We’re off and running at DTW 2018. As expected, there’s been a whole slew of announcements, but for this blog I’ll be focusing on data analytics, specifically AI and ML. Dell EMC is starting to weave a very effective story across all of their product lines, between their server, storage, and workstation divisions, their Ready Solutions, and Services (think pillars of the modern data center). I’m loving how they’re making this year about analytics – providing organizations with the means to make better and faster decisions by taking data across all products and turning massive amount of information into business intelligence and insights in real time. Here are some of the specific announcements to pay attention to: To read the complete article, CLICK...

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DWT18: The Premptive Prequel
Apr26

DWT18: The Premptive Prequel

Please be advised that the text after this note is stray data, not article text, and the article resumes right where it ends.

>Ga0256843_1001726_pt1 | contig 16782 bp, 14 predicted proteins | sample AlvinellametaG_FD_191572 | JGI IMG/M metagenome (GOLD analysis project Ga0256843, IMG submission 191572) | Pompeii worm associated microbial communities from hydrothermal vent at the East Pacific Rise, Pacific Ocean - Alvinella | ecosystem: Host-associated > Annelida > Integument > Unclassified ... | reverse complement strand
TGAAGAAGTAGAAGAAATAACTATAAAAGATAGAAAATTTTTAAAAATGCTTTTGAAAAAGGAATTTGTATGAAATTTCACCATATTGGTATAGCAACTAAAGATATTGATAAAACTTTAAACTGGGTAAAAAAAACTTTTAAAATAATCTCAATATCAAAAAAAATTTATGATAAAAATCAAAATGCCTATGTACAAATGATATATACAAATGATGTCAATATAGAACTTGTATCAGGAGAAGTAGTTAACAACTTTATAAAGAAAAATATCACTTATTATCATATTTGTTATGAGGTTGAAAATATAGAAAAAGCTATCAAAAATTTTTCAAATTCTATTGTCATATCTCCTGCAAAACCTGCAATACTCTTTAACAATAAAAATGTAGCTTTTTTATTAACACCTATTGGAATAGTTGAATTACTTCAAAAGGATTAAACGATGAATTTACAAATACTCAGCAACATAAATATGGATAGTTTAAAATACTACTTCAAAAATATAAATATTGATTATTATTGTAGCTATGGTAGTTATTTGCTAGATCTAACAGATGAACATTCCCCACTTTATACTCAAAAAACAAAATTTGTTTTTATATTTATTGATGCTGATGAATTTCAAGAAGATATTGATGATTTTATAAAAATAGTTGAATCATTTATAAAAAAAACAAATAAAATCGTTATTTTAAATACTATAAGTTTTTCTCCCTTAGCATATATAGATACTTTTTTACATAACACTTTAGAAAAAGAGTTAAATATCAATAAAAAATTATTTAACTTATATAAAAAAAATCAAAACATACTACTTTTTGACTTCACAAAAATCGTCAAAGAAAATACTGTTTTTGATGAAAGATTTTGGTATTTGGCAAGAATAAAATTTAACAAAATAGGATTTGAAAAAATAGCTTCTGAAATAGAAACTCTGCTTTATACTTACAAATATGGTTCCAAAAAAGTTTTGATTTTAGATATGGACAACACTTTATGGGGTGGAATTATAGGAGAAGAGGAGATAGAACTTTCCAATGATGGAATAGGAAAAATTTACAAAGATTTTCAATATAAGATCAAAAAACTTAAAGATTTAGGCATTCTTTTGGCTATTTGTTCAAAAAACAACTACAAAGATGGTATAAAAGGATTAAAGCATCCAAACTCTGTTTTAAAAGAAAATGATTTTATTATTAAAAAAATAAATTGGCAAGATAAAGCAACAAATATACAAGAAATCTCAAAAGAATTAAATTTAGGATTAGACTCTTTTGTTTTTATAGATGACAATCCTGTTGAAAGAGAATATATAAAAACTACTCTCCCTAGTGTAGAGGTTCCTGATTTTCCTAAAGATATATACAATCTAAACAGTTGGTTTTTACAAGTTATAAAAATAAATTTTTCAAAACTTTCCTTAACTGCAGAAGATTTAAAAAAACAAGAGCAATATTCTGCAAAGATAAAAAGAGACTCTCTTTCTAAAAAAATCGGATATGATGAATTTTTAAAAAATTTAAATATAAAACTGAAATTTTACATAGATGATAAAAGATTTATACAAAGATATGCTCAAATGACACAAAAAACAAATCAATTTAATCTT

In the increasingly cloud-first IT environment the misperception persists that “Infrastructure? We don’t need no stinkin’ infrastructure” is the ‘truth’. However, somewhere, somebody is supplying hardware, software and services to a datacenter to enable the cloud to function. Just ask cloud’s dynamic duo, Amazon and Google (and Microsoft), who helped more than double the amount spent on datacenters last year. While ODMs (original design manufacturers), whitebox servers and switches and public-domain software continue to proliferate, it comes down to three primary vendors in the broadline enterprise infrastructure business: IBM, HPE and Dell EMC. Big Blue looks like it has gotten it’s act together and is once again the profit-generating machine we’ve known forever (1Q18 $19.1 billion), while the post-Meg-HPE appears to be taking its new smaller-is-better philosophy and making a go of it (FY1Q18 $7.7 billion). Meanwhile the world’s largest private technology company, Dell EMC/Technologies, which is holding Dell Technologies World, its annual customer event, next week in Las Vegas, has continued to prosper (FY4Q18 $21.9 billion), despite running up a truly massive debt with its EMC acquisition (approximately $46 billion). The company borrowed billions to go private in 2013, and then a lot more billions ($52 billion?) to buy EMC n 2016, so while the amount still owed is impressive, the amounts paid off – around $10 billion – are equally impressive. The numbers were much less impressive for storage revenue ($13.6 billion), where HPE edged out Dell EMC for the fourth-quarter, 18.9% versus 18.0%. While IDC noted that “Investments on enterprise storage systems are increasing at a very healthy pace,” the original design manufacturers (ODMs) that sell directly to hyperscale datacenters recorded the biggest increase – 34.3% year over year – to just under $2.8 billion. Gartner puts overall Q4 server revenues up 25.7% year-over-year, on just an 8.8% YoY increase in shipments. Dell EMC won bragging rights, with top spot for the year (19.4%), up 39.9% in Q4, versus HPE (19.3%), on a respectable 5.5% increase in Q4. For the year, shipments were up 3.1%, while revenues jumped 10.4%. The latest numbers from IHS Markit show that Dell has supplanted HPE atop the datacenter server revenue heap. For the fourth quarter of 2017 Dell EMC accounted for17.9% of the market, worth $3.6 billion, just edging out white boxes (17.6%), and HPE (17.1%). The numbers are troubling for the non-ODMs, as white box shipped more units (24%), and while enterprises accounted for 44% in Q4 and 48% for the year, that segment is slowing down as cloud service providers (41%) are expected to overtake enterprises in 2019. Overall, Dell reported a 9% increase in quarterly revenues, and...